Those who oppose income-contingent loans often do so on the basis that students from poorer families will be put off attending higher education by the prospect of debt. There has by now been considerable research on this, particularly with respect to Australia. What has been found there is that the introduction of the income-contingent loan in 1989 has had no effect on the socio-economic mix of students, with there being about a doubling of the number of students from poor backgrounds in the system, and about the same expansion for students from richer backgrounds. This has been similarly the case in England and New Zealand.
The evidence therefore suggests that students, whatever their background, realise that the benefits of higher education substantially outweigh the costs – and this is nowhere more true than in Ireland, with the average increase in earnings from holding a degree higher here than anywhere else in the OECD.
It is a frustrating aspect of the debate on income-contingent loans in Ireland that the US experience of student loans is invariably raised in discussing the issue. One of the big problems with student debt in the US is that the loans are not income-contingent – they are “mortgage-type” loans. This has been associated with default rates of around 30 per cent, with all the accompanying consequences for graduates’ credit ratings. It is exactly this problem that income-contingent loans are designed to avoid.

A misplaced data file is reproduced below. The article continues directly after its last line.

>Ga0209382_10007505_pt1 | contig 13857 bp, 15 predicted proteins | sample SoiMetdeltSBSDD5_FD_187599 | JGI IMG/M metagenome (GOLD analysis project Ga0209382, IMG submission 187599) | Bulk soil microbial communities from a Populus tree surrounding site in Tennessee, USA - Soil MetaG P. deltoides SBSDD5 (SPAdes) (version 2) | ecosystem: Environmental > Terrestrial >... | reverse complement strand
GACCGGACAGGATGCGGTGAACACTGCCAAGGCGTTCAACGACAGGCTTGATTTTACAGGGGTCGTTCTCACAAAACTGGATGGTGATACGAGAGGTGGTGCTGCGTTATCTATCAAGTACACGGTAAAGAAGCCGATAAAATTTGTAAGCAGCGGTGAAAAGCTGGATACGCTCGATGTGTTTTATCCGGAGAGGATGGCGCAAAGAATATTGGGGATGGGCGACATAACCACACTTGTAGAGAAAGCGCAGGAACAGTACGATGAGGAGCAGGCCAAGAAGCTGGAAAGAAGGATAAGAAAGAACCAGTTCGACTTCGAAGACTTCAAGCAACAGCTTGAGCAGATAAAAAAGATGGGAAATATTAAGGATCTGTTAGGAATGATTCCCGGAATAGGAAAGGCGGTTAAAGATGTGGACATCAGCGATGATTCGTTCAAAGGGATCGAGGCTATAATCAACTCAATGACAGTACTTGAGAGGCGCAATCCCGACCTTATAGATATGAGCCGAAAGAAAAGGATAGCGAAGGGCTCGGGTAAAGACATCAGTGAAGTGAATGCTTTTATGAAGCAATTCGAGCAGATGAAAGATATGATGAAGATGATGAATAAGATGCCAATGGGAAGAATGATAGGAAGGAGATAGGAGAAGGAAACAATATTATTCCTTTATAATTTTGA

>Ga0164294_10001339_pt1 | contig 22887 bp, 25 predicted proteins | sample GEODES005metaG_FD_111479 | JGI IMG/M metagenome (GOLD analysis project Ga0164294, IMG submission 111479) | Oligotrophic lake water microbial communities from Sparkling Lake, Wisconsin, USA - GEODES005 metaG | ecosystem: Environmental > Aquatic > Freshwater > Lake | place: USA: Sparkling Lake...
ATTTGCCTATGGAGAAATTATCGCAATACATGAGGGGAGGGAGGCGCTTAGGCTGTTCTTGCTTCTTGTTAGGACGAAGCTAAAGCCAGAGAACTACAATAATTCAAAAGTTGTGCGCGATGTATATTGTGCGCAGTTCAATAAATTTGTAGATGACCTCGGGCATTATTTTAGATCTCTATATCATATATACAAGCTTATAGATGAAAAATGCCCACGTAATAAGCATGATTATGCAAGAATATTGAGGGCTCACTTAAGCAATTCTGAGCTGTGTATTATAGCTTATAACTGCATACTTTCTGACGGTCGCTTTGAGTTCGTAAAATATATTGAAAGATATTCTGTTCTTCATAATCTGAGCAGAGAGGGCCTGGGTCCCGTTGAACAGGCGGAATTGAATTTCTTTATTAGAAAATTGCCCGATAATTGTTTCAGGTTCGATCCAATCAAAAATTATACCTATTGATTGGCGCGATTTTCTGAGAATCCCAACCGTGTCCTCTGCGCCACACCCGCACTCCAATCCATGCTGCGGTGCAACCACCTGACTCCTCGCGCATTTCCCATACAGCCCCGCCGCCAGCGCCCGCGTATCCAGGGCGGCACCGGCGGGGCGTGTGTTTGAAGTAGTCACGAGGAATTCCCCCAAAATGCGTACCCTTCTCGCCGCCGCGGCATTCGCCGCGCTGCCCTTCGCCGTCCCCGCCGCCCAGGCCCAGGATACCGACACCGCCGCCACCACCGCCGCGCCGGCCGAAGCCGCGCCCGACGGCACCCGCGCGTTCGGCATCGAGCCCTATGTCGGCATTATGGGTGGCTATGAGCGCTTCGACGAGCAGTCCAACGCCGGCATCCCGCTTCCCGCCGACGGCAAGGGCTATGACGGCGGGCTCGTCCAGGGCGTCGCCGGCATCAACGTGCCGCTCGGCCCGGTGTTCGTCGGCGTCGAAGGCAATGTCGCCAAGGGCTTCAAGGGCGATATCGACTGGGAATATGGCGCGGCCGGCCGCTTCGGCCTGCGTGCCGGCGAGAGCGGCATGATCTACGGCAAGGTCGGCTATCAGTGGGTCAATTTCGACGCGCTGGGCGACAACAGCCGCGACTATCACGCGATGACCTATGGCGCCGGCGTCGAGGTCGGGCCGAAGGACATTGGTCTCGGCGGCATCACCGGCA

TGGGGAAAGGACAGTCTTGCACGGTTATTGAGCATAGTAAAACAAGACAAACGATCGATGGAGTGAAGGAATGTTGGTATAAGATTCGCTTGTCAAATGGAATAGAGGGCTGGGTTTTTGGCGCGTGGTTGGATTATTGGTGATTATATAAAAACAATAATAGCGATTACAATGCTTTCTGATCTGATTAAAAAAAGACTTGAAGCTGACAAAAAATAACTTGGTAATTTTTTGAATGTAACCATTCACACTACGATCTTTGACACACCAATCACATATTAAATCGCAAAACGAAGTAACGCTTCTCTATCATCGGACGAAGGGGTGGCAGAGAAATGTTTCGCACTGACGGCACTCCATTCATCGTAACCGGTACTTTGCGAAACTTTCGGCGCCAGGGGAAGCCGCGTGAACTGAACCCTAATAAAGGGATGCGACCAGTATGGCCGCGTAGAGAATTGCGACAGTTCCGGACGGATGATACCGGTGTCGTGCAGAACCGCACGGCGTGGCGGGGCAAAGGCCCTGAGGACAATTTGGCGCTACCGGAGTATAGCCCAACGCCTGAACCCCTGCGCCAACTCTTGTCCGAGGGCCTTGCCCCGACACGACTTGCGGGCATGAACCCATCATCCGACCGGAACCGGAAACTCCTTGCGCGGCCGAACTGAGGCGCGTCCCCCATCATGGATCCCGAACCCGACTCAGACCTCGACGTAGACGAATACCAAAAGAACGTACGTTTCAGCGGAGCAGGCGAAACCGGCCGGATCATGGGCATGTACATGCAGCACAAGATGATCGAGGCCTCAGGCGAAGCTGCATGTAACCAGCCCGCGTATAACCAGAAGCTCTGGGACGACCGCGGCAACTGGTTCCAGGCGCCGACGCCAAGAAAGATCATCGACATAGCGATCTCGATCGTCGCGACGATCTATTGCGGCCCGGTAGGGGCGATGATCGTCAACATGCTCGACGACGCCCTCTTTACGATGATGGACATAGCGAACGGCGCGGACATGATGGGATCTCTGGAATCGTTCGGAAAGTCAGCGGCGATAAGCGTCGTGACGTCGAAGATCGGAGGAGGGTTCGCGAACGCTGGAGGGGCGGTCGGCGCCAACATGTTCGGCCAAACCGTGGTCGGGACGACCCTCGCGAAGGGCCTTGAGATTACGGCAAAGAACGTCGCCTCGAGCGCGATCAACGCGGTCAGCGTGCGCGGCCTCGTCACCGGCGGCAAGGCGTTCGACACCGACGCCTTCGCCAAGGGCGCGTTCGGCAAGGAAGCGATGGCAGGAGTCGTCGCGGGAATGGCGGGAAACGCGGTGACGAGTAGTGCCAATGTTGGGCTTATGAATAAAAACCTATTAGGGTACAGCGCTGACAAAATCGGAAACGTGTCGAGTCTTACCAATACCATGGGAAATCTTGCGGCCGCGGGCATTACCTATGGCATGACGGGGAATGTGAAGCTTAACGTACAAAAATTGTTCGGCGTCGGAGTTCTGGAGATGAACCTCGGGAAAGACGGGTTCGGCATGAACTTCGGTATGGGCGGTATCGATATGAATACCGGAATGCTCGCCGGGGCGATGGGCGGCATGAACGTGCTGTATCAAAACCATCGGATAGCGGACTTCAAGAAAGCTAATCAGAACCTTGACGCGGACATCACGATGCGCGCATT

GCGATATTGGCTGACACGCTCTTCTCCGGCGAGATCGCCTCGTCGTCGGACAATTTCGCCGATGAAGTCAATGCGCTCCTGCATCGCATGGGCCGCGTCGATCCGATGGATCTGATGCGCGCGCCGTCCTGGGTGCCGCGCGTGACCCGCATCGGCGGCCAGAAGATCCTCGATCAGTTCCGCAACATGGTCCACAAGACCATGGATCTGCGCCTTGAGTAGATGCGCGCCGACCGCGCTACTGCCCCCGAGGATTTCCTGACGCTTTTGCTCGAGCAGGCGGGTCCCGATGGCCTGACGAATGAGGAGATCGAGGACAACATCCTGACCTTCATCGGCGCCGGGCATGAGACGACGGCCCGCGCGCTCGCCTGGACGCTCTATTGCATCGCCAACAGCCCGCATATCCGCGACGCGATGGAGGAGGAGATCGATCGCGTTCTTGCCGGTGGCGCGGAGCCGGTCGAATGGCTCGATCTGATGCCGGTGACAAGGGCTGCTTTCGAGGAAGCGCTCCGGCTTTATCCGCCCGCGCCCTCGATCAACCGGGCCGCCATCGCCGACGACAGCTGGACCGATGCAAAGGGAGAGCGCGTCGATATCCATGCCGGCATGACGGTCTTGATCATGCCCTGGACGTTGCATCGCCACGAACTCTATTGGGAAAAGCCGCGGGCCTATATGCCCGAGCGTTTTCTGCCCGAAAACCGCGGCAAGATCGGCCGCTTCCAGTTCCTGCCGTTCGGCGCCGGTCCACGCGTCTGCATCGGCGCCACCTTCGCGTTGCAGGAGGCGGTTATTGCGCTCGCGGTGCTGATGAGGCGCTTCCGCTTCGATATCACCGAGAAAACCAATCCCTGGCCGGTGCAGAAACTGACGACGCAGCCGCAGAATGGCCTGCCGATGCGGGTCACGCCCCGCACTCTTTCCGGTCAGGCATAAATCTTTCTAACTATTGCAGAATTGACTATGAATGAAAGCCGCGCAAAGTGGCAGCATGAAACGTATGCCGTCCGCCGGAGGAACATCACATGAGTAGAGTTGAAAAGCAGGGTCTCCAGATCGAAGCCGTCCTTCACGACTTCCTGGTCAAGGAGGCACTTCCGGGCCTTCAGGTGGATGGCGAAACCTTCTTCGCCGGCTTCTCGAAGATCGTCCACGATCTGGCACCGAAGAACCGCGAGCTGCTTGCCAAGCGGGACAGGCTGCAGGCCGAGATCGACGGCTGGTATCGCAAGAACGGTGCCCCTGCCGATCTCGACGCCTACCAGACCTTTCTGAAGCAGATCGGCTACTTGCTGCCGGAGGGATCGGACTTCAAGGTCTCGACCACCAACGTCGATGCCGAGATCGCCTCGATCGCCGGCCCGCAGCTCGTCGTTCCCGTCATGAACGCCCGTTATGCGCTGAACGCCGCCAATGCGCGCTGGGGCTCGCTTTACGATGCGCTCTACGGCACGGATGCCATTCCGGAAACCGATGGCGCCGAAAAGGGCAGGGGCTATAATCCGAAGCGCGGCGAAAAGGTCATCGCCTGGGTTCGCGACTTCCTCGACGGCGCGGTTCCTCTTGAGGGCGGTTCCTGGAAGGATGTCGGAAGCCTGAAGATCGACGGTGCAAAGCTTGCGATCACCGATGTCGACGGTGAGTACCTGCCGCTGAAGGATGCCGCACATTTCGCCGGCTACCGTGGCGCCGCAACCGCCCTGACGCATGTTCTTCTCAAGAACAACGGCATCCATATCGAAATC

Of course, another problem with the US system is the size of the tuition fees, particularly in the burgeoning private sector colleges. This is not an issue in the Irish system.
But those who have gone to college benefit far more, so it is fair that they should contribute more. Paying some fees – but deferred through an income-contingent loan – allows this
A further frustrating point is that the proponents of “free fees”’ rarely acknowledge how regressive they are – free fees constitute a substantial transfer from taxpayers who have not benefitted from higher education to those who have. Since those who attend higher education come disproportionately from middle class backgrounds (99 per cent of children in Dublin Six attend third level, compared to 15 per cent of those in Dublin 17), it is also a substantial transfer from the working classes to the middle classes.
Of course, to some extent, everyone in Ireland benefits from having a highly educated population, even those who haven’t gone to college themselves. But those who have gone to college benefit far more, so it is fair that they should contribute more. Paying some fees – but deferred through an income-contingent loan – allows this.
Contrary to some scare stories being promulgated in recent weeks, income-contingent loans are the most cost-effective way for the government to increase higher education funding. Our research shows that, with a fairly typical income-contingent loan scheme, about 75 per cent of loans would be repaid. This means that the effect on the annual budget deficit – the gap between government revenue and expenditure – would be about €600 million per annum lower with an income-contingent loan scheme than with the “free fees” option.
An Irish income-contingent loan would allow a substantial increase in higher education funding at a lower cost to the exchequer than other alternatives. The savings can then be used to improve funding for earlier education, from pre-school through to secondary school, which is where the main barriers to participation in higher education lie.